Willoughby: When Aspen bears had more food than entertainment value
Legends & Legacies
Black bears lumber along city streets in a wildlife display framed by Aspen’s living-room windows. Some viewers feel intrigued. Others foresee bungled burglaries.
Aspen Skiing Co.’s new purchase, Mammoth Resorts, participates in a project that makes mountain life more “bearable.” The town of Mammoth Lakes has battled bears for decades. But the summer of 2017 passed as the first in memory with few bear incidents. Well schooled in bear tactics, neighbors report neighbors who lack bear-proof garbage containers. Every year stories spread through town about bears that develop a taste for open garbage and then proceed to barge into homes. Some homeowners catch a bungling burglar in the act as it raids the refrigerator, unleashes its appetite, and leaves a trail of Goldilocks tales.
In Aspen, hunting during previous times eliminated the perpetrators and the engaging stories that accompanied them. I was about 10 years old before I saw my first memorable bear. Frank Willoughby, my uncle, had been engineering the road to the iron mine at the end of the Castle Creek Valley. That summer he and my aunt lived in a small travel trailer, at the point where the road to Montezuma begins its steep grade. A mother bear and two cubs explored the area between their den and the creek each evening for a few weeks. What a rare and treasured sight!
When I was little, we called the bindings that locked us onto our skis “bear traps.” But during Aspen’s mining era, bear traps were for catching the animals. Bagging a bear put meat on the table and, occasionally, into local markets. Most hunters found tracks near streams and followed them to the bears. According to newspaper stories, hunters found bears below Aspen in the Sopris and Frying Pan areas, and in habitat such as Woody Creek. The prevalence of hunting parties outnumbered the bears, and so they targeted other, less-interesting game. But when a party killed a bear, the papers followed up with the news. Whether the bears were colored black, cinnamon or silvertip, soon hunters killed them all.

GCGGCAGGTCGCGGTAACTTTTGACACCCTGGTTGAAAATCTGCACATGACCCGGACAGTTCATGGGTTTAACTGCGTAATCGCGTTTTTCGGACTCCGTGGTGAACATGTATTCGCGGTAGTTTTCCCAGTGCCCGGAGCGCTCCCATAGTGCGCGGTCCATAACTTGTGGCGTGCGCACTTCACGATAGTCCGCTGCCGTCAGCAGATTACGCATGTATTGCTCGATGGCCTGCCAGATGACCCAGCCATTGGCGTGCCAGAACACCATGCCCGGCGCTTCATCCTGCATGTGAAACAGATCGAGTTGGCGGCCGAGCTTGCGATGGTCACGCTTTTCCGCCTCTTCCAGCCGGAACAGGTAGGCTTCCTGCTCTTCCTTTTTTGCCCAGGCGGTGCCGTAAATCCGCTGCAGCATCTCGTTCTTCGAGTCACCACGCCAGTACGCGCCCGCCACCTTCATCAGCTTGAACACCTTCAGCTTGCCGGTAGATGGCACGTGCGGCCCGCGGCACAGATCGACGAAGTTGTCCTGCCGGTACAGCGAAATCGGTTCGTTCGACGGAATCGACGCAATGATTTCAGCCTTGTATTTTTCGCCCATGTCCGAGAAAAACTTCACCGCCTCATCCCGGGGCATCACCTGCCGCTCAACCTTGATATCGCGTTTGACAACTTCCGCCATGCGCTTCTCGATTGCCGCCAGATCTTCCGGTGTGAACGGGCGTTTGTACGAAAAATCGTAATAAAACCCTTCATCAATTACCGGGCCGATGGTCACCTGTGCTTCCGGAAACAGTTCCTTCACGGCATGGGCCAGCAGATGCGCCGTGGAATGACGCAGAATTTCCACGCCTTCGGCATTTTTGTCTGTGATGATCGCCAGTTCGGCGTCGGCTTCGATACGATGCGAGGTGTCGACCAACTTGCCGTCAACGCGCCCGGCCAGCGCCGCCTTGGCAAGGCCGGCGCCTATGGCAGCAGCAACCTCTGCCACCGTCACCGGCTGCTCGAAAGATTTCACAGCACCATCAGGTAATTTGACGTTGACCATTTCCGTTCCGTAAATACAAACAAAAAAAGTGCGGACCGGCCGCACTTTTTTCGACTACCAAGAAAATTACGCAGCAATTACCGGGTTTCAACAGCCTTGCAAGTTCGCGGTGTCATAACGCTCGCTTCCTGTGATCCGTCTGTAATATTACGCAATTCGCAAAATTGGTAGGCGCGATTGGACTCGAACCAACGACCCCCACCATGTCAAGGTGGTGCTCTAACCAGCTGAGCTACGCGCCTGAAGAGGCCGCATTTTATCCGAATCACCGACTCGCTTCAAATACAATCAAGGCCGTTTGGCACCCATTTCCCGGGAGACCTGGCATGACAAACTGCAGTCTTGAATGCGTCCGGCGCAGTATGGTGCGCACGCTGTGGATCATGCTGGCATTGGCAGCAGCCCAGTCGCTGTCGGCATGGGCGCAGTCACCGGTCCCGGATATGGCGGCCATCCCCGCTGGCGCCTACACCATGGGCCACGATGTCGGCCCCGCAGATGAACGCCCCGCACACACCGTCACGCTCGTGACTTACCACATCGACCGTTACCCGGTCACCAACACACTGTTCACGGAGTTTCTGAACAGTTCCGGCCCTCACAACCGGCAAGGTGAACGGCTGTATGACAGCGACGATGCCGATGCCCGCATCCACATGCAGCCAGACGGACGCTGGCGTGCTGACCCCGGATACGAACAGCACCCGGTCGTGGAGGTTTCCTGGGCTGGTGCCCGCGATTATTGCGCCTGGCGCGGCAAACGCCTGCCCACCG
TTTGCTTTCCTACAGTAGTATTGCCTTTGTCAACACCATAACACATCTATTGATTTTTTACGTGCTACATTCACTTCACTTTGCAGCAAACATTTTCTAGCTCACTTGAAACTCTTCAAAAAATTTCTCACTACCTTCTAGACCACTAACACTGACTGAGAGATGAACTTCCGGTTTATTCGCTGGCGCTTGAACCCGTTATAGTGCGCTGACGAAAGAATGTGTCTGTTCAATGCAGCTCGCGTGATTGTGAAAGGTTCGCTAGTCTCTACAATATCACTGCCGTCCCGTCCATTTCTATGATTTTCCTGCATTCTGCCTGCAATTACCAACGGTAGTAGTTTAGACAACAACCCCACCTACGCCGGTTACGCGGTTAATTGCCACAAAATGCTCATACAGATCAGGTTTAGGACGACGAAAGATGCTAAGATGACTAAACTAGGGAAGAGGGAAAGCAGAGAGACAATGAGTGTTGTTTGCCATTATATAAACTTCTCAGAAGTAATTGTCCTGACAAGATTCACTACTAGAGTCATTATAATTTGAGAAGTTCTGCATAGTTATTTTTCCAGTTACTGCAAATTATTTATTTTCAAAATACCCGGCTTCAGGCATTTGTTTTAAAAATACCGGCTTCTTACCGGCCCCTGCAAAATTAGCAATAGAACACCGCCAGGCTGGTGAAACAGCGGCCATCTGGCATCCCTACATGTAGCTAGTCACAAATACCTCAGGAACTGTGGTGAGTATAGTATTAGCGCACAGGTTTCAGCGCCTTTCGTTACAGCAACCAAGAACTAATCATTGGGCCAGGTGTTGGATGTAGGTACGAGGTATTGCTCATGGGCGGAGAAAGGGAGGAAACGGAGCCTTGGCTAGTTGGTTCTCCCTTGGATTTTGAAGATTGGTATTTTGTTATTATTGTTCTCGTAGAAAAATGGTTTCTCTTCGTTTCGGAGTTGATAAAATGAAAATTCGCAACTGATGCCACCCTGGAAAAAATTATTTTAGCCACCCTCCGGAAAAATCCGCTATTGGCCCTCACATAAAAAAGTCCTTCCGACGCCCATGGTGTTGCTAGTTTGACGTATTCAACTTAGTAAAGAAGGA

The mining years marked no accounts of bears that wandered onto Aspen’s streets. But two famous bears put in an appearance on Cooper Avenue at a time when residents acknowledged B. Clark Wheeler as Aspen’s spokesperson and most aggressive salesman. In addition to his pronouncements as editor of The Aspen Times, Wheeler promoted Aspen’s mines. And he traveled the country to hype Aspen’s mining stocks.
In 1891, Wheeler decided Aspen needed what Pueblo had built: a mineral palace where visitors could see the town’s most famous product. He put up his own money, raised funds from others and then opened the Aspen Mineral Palace on Cooper Avenue. The palace’s 18,000 square feet harbored minerals in glass cases, displayed taxidermied animals and exhibited local museum-type items. The space hosted meetings and lectures and housed a reading library. Located a couple blocks from the Midland Railroad Depot, the palace afforded quick entertainment to those who had just arrived or waited to depart.
Who wouldn’t want to gaze at sparkling silver specimens? But first, visitors would have to stop and notice where they are. So, Wheeler concocted a display of two bears. Not two stuffed ones, these were two living bears. He tethered Nellie and Jim, silvertip bears he had raised from cubs, near the entrance each day.
I do not know whether the bears scared off more customers than they attracted. But within a year Wheeler ended the bear exhibit in his own salesman’s fashion and in the most public manner. The town hosted the Western Colorado Congress, an alliance for community action, with events at the Mineral Palace and dinners at the Jerome. To raise money for the outsized undertaking, Wheeler staged a public execution of his bears in front of the Palace. And then he auctioned off the meat and hides. Two more bears bit the dust and indirectly increased public appetite today to see wild ones roam Aspen’s streets and creeks.
Tim Willoughby’s family story parallels Aspen’s. He began sharing folklore while teaching Aspen Country Day School and Colorado Mountain College. Now a tourist in his native town, he views it with historical perspective. Reach him at firstname.lastname@example.org.
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Messaging from CDOT changes, but Independence Pass is noted as closed on its website but not for mudslides
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